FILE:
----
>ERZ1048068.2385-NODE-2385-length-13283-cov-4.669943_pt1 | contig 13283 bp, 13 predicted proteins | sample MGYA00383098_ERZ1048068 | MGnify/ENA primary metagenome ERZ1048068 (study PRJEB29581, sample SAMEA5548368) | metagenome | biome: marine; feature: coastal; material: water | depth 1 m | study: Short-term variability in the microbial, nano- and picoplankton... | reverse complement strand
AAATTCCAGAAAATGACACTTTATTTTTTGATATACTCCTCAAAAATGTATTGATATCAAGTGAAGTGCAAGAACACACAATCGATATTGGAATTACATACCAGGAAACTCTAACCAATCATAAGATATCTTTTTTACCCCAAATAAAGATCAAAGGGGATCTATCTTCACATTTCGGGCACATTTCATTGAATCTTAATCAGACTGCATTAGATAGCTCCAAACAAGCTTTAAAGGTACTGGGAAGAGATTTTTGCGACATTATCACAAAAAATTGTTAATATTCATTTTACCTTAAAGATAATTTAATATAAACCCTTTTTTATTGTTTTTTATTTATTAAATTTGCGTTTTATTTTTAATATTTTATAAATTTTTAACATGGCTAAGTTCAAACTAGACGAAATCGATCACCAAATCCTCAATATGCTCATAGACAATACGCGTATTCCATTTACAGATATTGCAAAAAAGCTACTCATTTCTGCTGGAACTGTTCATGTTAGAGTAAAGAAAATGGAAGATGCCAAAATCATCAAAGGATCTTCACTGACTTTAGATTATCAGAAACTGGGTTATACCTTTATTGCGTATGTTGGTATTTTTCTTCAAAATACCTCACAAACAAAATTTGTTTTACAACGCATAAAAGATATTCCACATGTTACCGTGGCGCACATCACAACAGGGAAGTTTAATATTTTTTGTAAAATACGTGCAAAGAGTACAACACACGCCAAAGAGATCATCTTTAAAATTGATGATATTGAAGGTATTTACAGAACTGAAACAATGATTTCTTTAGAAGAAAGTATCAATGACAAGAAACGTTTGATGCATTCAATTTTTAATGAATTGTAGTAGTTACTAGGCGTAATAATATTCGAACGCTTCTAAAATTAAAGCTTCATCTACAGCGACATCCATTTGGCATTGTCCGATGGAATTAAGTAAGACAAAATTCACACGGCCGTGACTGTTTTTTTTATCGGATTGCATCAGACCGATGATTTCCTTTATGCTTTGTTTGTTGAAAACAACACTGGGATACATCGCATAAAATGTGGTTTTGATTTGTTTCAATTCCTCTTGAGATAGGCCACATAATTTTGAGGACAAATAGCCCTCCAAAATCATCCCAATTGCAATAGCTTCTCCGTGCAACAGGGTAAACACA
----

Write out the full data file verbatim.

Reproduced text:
>ERZ1048068.2385-NODE-2385-length-13283-cov-4.669943_pt1 | contig 13283 bp, 13 predicted proteins | sample MGYA00383098_ERZ1048068 | MGnify/ENA primary metagenome ERZ1048068 (study PRJEB29581, sample SAMEA5548368) | metagenome | biome: marine; feature: coastal; material: water | depth 1 m | study: Short-term variability in the microbial, nano- and picoplankton... | reverse complement strand
AAATTCCAGAAAATGACACTTTATTTTTTGATATACTCCTCAAAAATGTATTGATATCAAGTGAAGTGCAAGAACACACAATCGATATTGGAATTACATACCAGGAAACTCTAACCAATCATAAGATATCTTTTTTACCCCAAATAAAGATCAAAGGGGATCTATCTTCACATTTCGGGCACATTTCATTGAATCTTAATCAGACTGCATTAGATAGCTCCAAACAAGCTTTAAAGGTACTGGGAAGAGATTTTTGCGACATTATCACAAAAAATTGTTAATATTCATTTTACCTTAAAGATAATTTAATATAAACCCTTTTTTATTGTTTTTTATTTATTAAATTTGCGTTTTATTTTTAATATTTTATAAATTTTTAACATGGCTAAGTTCAAACTAGACGAAATCGATCACCAAATCCTCAATATGCTCATAGACAATACGCGTATTCCATTTACAGATATTGCAAAAAAGCTACTCATTTCTGCTGGAACTGTTCATGTTAGAGTAAAGAAAATGGAAGATGCCAAAATCATCAAAGGATCTTCACTGACTTTAGATTATCAGAAACTGGGTTATACCTTTATTGCGTATGTTGGTATTTTTCTTCAAAATACCTCACAAACAAAATTTGTTTTACAACGCATAAAAGATATTCCACATGTTACCGTGGCGCACATCACAACAGGGAAGTTTAATATTTTTTGTAAAATACGTGCAAAGAGTACAACACACGCCAAAGAGATCATCTTTAAAATTGATGATATTGAAGGTATTTACAGAACTGAAACAATGATTTCTTTAGAAGAAAGTATCAATGACAAGAAACGTTTGATGCATTCAATTTTTAATGAATTGTAGTAGTTACTAGGCGTAATAATATTCGAACGCTTCTAAAATTAAAGCTTCATCTACAGCGACATCCATTTGGCATTGTCCGATGGAATTAAGTAAGACAAAATTCACACGGCCGTGACTGTTTTTTTTATCGGATTGCATCAGACCGATGATTTCCTTTATGCTTTGTTTGTTGAAAACAACACTGGGATACATCGCATAAAATGTGGTTTTGATTTGTTTCAATTCCTCTTGAGATAGGCCACATAATTTTGAGGACAAATAGCCCTCCAAAATCATCCCAATTGCAATAGCTTCTCCGTGCAACAGGGTAAACACA